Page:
This is consistent with the recommendations of the Black Review, which is aimed at making Defence run more effectively and efficiently, but also ensuring greater personal and institutional accountability. The Black Review, which I released last year, made it clear that Defence had too many committees, there was too much diffuse committee work, not enough personal and individual responsibility. And we see today's steps by the Defence leadership - the Secretary and the Chief of the Defence Force - to commence implementation of some of those recommendations that were found in the Black Review.
I'm happy to take your questions on those or other issues that you wish to raise.
JOURNALIST: Minister, the security handover in 2014 [indistinct] that's going to be an interim step to our next ongoing phase of engagement in Afghanistan. Do you have your mind an end state in Afghanistan that will allow us to leave for good?
STEPHEN SMITH: Well, firstly, we've made it clear that we are committed to the international community's objective of transition to Afghan-led security responsibility by 2014. The Prime Minister and I have also made it clear in recent months that we're on track to effect that in Uruzgan Province, where we are, and we may get there earlier.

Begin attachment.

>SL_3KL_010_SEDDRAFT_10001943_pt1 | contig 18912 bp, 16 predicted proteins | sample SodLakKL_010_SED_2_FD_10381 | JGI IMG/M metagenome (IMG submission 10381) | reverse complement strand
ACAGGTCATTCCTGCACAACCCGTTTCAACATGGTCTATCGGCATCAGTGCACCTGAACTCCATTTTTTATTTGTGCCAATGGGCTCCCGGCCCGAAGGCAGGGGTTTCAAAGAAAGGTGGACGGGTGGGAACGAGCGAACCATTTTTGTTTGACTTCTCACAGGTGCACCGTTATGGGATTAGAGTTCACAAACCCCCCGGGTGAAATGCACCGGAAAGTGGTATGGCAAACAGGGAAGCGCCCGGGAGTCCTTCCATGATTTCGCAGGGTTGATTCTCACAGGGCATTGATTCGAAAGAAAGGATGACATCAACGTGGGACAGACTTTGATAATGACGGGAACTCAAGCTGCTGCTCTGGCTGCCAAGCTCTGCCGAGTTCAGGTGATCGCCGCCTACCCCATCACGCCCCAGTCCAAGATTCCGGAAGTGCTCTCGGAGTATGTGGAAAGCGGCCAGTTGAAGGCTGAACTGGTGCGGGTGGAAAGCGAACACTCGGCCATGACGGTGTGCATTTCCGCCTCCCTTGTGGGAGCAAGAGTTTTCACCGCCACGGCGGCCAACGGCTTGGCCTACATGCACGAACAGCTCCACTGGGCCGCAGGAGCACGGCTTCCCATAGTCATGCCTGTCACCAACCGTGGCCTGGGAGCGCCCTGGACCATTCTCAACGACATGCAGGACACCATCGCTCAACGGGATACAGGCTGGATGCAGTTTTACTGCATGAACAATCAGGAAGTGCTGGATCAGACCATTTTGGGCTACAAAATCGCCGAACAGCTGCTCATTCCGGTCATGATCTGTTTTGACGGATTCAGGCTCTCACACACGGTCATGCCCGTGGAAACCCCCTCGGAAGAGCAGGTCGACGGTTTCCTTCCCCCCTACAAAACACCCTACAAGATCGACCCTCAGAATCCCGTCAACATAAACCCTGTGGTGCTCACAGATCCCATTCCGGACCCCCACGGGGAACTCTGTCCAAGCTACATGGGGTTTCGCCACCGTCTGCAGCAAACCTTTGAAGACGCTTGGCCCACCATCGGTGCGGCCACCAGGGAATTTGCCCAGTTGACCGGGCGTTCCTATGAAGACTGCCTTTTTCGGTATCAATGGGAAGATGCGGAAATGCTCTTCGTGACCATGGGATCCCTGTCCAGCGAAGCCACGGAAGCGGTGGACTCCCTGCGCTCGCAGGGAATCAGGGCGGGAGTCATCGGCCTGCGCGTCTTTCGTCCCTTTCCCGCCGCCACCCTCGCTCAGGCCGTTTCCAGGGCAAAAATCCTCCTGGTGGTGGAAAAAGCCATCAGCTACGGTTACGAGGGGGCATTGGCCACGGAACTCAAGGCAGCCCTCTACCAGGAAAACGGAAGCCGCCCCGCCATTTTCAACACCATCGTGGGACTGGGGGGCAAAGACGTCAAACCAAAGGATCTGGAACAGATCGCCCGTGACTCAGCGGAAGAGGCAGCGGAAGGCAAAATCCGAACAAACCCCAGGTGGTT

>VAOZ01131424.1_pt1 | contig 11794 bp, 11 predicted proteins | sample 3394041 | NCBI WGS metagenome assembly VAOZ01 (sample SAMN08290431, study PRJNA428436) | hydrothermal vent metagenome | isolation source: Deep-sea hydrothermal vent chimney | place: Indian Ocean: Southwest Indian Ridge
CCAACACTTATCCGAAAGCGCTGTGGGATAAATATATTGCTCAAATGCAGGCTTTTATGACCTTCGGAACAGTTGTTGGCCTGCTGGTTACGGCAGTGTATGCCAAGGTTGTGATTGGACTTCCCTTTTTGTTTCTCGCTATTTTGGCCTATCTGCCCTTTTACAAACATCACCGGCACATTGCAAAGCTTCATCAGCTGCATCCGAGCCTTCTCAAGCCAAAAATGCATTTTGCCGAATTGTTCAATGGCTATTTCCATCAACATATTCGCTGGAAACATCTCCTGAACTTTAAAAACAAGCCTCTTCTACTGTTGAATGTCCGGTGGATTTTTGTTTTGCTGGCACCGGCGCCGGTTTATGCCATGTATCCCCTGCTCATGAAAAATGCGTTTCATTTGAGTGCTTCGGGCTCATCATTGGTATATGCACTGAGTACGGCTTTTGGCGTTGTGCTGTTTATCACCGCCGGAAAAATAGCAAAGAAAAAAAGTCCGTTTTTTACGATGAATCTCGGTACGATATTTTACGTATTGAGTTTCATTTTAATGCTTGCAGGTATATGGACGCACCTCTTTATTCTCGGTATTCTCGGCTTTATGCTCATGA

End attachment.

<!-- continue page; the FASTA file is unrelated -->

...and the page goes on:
That of course will be conditions-based or subject to the ongoing training and mentoring of the Afghan National Army 4th Brigade. But, as my written statements make clear today, we believe we're on track and we believe we're making good progress. We are slowly but surely handing over responsibility on the ground to the Afghan National Army in Uruzgan.
So we believe that in Uruzgan we'll make that transition. The conversations that I have with my NATO and ISAF defence colleagues, they also believe that they're on track to make that transition. But what is also clear is that there will need to be ongoing international community support for Afghanistan into the future.